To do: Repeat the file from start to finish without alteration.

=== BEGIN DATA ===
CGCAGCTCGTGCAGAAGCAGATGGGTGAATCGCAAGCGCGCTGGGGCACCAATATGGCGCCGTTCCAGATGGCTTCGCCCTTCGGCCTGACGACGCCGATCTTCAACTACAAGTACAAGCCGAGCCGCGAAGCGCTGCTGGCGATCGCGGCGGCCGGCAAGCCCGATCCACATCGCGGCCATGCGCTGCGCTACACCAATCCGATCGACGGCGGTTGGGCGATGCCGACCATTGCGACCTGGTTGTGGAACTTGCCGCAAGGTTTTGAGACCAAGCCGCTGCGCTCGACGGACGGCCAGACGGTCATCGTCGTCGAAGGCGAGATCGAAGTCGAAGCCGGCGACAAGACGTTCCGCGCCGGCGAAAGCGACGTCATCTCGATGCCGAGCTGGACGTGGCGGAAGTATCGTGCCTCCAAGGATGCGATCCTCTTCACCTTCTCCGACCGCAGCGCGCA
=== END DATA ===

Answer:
CGCAGCTCGTGCAGAAGCAGATGGGTGAATCGCAAGCGCGCTGGGGCACCAATATGGCGCCGTTCCAGATGGCTTCGCCCTTCGGCCTGACGACGCCGATCTTCAACTACAAGTACAAGCCGAGCCGCGAAGCGCTGCTGGCGATCGCGGCGGCCGGCAAGCCCGATCCACATCGCGGCCATGCGCTGCGCTACACCAATCCGATCGACGGCGGTTGGGCGATGCCGACCATTGCGACCTGGTTGTGGAACTTGCCGCAAGGTTTTGAGACCAAGCCGCTGCGCTCGACGGACGGCCAGACGGTCATCGTCGTCGAAGGCGAGATCGAAGTCGAAGCCGGCGACAAGACGTTCCGCGCCGGCGAAAGCGACGTCATCTCGATGCCGAGCTGGACGTGGCGGAAGTATCGTGCCTCCAAGGATGCGATCCTCTTCACCTTCTCCGACCGCAGCGCGCA